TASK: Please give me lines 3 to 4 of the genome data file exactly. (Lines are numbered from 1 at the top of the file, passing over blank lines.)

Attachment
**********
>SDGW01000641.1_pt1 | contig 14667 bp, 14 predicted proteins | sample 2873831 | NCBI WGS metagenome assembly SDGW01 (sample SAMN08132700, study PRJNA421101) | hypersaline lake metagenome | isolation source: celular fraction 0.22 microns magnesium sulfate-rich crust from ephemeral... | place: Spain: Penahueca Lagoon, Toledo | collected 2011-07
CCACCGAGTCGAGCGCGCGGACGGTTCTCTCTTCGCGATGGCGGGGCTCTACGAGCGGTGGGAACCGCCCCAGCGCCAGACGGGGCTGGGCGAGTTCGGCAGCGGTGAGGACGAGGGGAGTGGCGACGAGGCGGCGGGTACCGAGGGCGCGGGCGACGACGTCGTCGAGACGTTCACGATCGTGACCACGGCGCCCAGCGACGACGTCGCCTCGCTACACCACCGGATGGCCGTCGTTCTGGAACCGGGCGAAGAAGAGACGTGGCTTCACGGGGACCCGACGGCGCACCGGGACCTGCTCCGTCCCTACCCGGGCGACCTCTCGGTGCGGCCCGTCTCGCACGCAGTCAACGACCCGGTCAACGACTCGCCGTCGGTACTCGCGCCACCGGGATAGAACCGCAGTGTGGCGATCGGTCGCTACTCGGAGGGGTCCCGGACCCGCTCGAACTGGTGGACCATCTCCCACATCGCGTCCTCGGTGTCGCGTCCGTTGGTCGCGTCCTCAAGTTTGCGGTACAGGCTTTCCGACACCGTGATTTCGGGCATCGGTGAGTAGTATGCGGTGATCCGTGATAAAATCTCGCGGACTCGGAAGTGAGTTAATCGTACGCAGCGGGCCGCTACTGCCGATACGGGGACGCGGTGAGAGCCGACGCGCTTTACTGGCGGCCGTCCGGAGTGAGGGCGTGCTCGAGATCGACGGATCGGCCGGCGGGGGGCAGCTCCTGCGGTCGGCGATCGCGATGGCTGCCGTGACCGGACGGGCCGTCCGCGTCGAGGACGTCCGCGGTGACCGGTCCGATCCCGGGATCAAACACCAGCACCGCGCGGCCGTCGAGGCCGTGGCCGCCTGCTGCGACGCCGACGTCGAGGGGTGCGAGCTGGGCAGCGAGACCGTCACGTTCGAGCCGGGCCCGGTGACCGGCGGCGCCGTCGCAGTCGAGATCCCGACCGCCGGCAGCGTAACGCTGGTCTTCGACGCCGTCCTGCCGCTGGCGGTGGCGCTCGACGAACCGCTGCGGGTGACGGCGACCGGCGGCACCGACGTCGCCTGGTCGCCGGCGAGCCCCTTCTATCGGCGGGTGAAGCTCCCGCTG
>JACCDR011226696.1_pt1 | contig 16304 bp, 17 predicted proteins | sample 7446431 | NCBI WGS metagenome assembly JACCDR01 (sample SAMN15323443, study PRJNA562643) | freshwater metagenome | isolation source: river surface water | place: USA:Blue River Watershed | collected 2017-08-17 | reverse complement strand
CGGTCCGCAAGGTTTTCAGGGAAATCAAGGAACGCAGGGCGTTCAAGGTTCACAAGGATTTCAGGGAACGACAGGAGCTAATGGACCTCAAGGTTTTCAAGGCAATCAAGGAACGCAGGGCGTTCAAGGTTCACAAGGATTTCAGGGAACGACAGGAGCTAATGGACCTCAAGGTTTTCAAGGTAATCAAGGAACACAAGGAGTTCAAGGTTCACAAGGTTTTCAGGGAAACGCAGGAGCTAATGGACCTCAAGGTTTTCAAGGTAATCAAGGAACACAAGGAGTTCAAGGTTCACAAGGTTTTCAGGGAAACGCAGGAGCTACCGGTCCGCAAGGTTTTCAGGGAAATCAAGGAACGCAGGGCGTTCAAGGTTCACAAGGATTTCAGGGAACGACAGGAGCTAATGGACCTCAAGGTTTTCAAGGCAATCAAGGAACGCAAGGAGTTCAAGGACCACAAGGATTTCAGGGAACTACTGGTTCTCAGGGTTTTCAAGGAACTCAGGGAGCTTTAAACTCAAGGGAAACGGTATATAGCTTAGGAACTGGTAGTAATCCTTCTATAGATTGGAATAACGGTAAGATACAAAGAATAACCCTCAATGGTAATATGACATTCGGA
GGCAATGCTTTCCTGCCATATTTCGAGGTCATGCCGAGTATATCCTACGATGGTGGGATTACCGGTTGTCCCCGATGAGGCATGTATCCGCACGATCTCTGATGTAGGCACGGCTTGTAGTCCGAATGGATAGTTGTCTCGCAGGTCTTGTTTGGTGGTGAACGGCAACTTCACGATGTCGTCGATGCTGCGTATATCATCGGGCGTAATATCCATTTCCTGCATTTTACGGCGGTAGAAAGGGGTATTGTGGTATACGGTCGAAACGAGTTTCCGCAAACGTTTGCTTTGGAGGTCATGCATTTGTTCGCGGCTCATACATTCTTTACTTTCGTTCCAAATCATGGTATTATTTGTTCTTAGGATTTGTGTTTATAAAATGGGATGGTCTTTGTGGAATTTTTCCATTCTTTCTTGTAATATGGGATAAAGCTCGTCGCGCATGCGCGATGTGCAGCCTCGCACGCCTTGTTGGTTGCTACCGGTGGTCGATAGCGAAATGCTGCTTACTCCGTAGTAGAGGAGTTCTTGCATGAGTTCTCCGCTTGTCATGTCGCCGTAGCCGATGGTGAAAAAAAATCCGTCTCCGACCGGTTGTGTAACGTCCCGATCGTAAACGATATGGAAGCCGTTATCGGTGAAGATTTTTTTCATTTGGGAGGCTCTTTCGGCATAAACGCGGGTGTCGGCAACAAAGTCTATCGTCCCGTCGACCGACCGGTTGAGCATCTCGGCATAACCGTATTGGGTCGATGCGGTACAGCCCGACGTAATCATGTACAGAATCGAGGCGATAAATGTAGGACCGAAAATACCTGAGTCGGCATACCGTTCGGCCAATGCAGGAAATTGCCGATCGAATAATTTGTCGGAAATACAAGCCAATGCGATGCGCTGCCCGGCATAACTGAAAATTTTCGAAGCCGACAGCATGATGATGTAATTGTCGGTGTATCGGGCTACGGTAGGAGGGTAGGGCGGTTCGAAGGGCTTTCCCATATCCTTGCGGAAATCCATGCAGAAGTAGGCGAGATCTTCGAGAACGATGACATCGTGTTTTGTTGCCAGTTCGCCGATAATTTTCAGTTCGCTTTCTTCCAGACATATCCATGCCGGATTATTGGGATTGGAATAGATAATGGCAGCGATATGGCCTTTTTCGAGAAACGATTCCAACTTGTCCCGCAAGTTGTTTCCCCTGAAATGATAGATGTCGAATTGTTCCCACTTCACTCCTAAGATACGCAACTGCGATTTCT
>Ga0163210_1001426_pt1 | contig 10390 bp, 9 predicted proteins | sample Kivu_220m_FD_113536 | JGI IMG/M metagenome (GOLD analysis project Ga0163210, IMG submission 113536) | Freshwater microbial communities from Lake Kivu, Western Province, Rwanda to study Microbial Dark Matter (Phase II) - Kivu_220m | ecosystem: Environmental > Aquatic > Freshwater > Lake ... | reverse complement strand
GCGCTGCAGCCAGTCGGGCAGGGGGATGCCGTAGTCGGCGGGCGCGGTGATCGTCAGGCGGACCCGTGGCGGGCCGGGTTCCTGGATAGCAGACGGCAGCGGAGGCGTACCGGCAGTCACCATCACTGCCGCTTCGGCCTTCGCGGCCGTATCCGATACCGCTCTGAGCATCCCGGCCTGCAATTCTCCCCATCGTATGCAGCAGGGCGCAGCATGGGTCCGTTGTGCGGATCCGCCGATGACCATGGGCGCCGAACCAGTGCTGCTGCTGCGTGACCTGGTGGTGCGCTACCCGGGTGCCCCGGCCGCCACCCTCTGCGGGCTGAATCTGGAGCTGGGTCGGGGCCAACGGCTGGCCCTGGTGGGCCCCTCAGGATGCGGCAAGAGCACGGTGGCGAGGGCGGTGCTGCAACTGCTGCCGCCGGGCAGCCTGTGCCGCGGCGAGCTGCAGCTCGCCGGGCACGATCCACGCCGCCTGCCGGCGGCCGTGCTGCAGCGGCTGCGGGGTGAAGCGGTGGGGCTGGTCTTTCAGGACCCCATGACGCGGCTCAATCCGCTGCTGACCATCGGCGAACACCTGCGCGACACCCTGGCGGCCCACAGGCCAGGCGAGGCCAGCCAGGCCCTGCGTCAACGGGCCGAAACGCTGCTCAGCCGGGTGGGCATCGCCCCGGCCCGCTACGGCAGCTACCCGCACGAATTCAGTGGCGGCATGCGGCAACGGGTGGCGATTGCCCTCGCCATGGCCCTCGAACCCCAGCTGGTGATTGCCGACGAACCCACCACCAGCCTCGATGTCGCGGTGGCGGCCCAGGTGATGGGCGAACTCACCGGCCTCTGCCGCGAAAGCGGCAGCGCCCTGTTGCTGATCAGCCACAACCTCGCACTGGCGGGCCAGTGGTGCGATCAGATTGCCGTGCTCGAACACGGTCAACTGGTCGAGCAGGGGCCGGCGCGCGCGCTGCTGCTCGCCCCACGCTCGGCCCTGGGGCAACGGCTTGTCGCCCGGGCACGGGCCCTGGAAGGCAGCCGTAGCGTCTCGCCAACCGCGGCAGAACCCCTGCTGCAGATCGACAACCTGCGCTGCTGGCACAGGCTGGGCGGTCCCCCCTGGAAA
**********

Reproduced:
>JACCDR011226696.1_pt1 | contig 16304 bp, 17 predicted proteins | sample 7446431 | NCBI WGS metagenome assembly JACCDR01 (sample SAMN15323443, study PRJNA562643) | freshwater metagenome | isolation source: river surface water | place: USA:Blue River Watershed | collected 2017-08-17 | reverse complement strand
CGGTCCGCAAGGTTTTCAGGGAAATCAAGGAACGCAGGGCGTTCAAGGTTCACAAGGATTTCAGGGAACGACAGGAGCTAATGGACCTCAAGGTTTTCAAGGCAATCAAGGAACGCAGGGCGTTCAAGGTTCACAAGGATTTCAGGGAACGACAGGAGCTAATGGACCTCAAGGTTTTCAAGGTAATCAAGGAACACAAGGAGTTCAAGGTTCACAAGGTTTTCAGGGAAACGCAGGAGCTAATGGACCTCAAGGTTTTCAAGGTAATCAAGGAACACAAGGAGTTCAAGGTTCACAAGGTTTTCAGGGAAACGCAGGAGCTACCGGTCCGCAAGGTTTTCAGGGAAATCAAGGAACGCAGGGCGTTCAAGGTTCACAAGGATTTCAGGGAACGACAGGAGCTAATGGACCTCAAGGTTTTCAAGGCAATCAAGGAACGCAAGGAGTTCAAGGACCACAAGGATTTCAGGGAACTACTGGTTCTCAGGGTTTTCAAGGAACTCAGGGAGCTTTAAACTCAAGGGAAACGGTATATAGCTTAGGAACTGGTAGTAATCCTTCTATAGATTGGAATAACGGTAAGATACAAAGAATAACCCTCAATGGTAATATGACATTCGGA